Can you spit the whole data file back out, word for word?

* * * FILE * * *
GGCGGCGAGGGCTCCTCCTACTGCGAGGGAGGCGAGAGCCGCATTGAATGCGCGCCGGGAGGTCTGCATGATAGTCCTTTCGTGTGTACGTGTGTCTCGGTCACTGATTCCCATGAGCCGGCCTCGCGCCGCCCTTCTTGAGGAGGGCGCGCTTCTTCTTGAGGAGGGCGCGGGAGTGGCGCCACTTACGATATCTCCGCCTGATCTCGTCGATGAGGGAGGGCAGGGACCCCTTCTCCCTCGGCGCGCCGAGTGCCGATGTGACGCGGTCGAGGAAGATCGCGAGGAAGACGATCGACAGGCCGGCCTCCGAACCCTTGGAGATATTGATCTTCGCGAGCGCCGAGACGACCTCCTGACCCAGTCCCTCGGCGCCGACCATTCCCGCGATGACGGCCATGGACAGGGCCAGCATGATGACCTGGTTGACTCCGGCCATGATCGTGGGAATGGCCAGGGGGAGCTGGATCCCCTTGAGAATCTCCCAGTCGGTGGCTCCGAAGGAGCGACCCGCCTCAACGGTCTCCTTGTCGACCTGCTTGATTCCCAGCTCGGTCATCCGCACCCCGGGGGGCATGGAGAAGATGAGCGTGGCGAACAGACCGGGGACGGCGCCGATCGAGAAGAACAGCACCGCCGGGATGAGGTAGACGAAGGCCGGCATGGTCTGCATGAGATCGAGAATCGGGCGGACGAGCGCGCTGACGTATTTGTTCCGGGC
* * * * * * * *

GGCGGCGAGGGCTCCTCCTACTGCGAGGGAGGCGAGAGCCGCATTGAATGCGCGCCGGGAGGTCTGCATGATAGTCCTTTCGTGTGTACGTGTGTCTCGGTCACTGATTCCCATGAGCCGGCCTCGCGCCGCCCTTCTTGAGGAGGGCGCGCTTCTTCTTGAGGAGGGCGCGGGAGTGGCGCCACTTACGATATCTCCGCCTGATCTCGTCGATGAGGGAGGGCAGGGACCCCTTCTCCCTCGGCGCGCCGAGTGCCGATGTGACGCGGTCGAGGAAGATCGCGAGGAAGACGATCGACAGGCCGGCCTCCGAACCCTTGGAGATATTGATCTTCGCGAGCGCCGAGACGACCTCCTGACCCAGTCCCTCGGCGCCGACCATTCCCGCGATGACGGCCATGGACAGGGCCAGCATGATGACCTGGTTGACTCCGGCCATGATCGTGGGAATGGCCAGGGGGAGCTGGATCCCCTTGAGAATCTCCCAGTCGGTGGCTCCGAAGGAGCGACCCGCCTCAACGGTCTCCTTGTCGACCTGCTTGATTCCCAGCTCGGTCATCCGCACCCCGGGGGGCATGGAGAAGATGAGCGTGGCGAACAGACCGGGGACGGCGCCGATCGAGAAGAACAGCACCGCCGGGATGAGGTAGACGAAGGCCGGCATGGTCTGCATGAGATCGAGAATCGGGCGGACGAGCGCGCTGACGTATTTGTTCCGGGC